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High-Frequency (10 kHz) electrical stimulation of peripheral nerves for treating chronic pain: A Double-Blind trial of Presence vs Absence of stimulation

Finch, P., Price, L. and Drummond, P. (2018) High-Frequency (10 kHz) electrical stimulation of peripheral nerves for treating chronic pain: A Double-Blind trial of Presence vs Absence of stimulation. Neuromodulation: Technology at the Neural Interface . Early View.

Link to Published Version: https://doi.org/10.1111/ner.12877
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Abstract

Objectives
The study objectives were to perform a clinical audit of patients implanted with 10 kHz spinal cord (SCS) and peripheral nerve (PNS) stimulators for treating chronic pain and to investigate the effect of 10 kHz PNS on pain and other sensory modalities in a double‐blind cross‐over trial.

Methods
Pain, disability, and medication status were audited for 12 months after stimulator implantation in 58 SCS patients and in 11 PNS patients with an electrode positioned along a branch of the occipital or trigeminal nerve (four patients), a limb nerve trunk (four patients), or the S1 nerve root, genito‐femoral nerve or ileo‐inguinal nerve (one patient each). In PNS patients, pain and other sensory modalities were also assessed double‐blind before and after the stimulator was switched either ON or OFF for two hours (protocol 1) or four hours (protocol 2).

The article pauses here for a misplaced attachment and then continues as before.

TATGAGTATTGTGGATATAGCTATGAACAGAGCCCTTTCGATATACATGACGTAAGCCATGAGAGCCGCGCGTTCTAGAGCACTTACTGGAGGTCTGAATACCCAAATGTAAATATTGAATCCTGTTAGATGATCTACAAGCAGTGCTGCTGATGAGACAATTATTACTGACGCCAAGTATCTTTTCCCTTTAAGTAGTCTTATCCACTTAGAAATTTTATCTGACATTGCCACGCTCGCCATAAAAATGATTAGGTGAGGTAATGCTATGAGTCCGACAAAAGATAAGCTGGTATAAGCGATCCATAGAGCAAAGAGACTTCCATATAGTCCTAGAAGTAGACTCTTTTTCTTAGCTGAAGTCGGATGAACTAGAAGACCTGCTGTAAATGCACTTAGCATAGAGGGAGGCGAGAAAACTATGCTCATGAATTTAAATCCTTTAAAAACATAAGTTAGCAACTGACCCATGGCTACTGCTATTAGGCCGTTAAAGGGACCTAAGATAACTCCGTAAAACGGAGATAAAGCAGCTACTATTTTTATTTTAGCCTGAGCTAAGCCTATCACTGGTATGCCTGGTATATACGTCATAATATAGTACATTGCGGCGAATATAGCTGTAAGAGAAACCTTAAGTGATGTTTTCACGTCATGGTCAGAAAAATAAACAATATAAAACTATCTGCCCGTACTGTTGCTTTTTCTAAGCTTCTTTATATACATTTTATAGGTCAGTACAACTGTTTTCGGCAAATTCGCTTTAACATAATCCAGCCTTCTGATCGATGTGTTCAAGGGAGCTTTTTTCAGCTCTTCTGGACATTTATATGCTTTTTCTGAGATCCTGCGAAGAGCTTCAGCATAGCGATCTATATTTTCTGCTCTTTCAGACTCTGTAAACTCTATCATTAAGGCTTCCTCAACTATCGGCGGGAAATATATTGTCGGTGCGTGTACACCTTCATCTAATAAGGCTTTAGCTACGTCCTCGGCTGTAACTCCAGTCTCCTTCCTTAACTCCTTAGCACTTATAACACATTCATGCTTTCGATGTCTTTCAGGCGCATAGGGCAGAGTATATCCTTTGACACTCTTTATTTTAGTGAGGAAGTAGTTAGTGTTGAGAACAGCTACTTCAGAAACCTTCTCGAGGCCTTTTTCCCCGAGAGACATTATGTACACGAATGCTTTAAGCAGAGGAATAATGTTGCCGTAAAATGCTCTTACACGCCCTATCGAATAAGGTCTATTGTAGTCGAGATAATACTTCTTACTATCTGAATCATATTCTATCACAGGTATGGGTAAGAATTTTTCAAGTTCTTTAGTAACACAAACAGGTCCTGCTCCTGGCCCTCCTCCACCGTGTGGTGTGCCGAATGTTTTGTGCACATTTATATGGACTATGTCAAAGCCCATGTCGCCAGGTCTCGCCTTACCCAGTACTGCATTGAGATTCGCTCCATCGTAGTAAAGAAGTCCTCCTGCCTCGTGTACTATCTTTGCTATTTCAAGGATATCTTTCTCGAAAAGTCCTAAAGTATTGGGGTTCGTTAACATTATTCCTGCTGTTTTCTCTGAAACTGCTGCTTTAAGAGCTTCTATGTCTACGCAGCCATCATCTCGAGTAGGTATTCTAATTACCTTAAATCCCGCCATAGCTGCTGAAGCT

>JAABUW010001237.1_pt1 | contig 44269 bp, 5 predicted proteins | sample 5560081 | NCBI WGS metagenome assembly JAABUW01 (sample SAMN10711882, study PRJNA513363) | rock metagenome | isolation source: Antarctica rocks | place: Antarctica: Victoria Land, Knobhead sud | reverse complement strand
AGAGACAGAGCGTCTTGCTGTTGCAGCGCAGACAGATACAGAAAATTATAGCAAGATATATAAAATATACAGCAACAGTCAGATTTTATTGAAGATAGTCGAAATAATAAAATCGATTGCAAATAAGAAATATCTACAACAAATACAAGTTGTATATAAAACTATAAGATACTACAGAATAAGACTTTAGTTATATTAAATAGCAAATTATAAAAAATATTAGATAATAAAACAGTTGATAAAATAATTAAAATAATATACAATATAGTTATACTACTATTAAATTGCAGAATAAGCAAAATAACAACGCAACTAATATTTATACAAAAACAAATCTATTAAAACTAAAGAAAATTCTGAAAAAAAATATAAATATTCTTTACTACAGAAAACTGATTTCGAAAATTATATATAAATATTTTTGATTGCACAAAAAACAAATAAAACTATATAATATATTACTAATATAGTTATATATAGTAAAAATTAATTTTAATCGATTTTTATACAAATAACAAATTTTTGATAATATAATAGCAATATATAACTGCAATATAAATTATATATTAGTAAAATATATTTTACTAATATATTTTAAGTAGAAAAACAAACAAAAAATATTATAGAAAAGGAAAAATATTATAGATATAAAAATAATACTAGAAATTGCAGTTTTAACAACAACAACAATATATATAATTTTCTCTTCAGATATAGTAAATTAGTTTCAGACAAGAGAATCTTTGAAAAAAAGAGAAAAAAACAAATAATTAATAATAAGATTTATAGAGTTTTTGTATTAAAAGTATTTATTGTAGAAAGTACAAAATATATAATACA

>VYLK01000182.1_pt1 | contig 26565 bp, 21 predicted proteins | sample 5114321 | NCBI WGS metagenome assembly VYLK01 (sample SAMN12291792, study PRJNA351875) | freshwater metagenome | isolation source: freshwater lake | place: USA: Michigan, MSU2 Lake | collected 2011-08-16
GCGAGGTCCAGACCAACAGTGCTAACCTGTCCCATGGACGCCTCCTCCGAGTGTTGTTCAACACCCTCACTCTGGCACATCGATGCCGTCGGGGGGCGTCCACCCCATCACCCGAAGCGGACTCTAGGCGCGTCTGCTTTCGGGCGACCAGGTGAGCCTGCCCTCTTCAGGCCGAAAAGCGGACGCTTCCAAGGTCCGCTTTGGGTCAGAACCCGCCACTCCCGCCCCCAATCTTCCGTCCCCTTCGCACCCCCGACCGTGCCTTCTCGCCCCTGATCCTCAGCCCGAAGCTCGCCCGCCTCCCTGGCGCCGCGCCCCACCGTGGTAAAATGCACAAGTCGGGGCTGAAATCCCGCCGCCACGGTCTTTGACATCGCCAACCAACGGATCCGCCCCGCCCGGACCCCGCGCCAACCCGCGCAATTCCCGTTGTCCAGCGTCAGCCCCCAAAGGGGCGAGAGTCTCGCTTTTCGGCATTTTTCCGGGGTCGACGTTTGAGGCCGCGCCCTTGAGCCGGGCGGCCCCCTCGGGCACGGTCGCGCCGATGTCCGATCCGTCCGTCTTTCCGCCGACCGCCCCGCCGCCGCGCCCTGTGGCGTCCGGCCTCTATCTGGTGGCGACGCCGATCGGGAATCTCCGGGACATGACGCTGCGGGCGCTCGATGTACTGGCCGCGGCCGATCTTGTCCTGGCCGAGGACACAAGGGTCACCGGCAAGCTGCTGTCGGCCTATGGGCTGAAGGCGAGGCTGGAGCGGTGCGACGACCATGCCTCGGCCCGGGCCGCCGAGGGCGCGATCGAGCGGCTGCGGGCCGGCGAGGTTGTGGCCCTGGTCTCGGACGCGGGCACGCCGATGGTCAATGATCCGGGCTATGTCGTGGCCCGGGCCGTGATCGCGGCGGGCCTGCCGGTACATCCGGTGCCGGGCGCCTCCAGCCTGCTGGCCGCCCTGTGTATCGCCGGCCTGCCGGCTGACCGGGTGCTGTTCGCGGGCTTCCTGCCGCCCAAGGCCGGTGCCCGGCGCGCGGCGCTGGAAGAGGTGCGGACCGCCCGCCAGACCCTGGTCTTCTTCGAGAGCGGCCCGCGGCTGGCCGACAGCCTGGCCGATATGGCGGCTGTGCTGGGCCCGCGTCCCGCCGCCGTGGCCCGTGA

Results
Decreases in pain and disability after stimulator implantation were maintained in both groups at 3–6 months, but these decreases were greater in PNS than SCS patients. In PNS trial patients, pain increased after the system had been turned OFF overnight for at least 12 hours before testing. Pain did not change after two hours of PNS but had decreased significantly after four hours. Other sensory modalities were minimally affected either by two or four hours of stimulation.

Conclusions
These findings suggest that PNS at 10 kHz decreases pain when conducted for at least four hours. Stimulation analgesia does not appear to be due to sensory conduction block.

Publication Type: Journal Article
Murdoch Affiliation: School of Psychology and Exercise Science
Publisher: Wiley
Copyright: © 2018 International Neuromodulation Society
URI: http://researchrepository.murdoch.edu.au/id/eprint/42758
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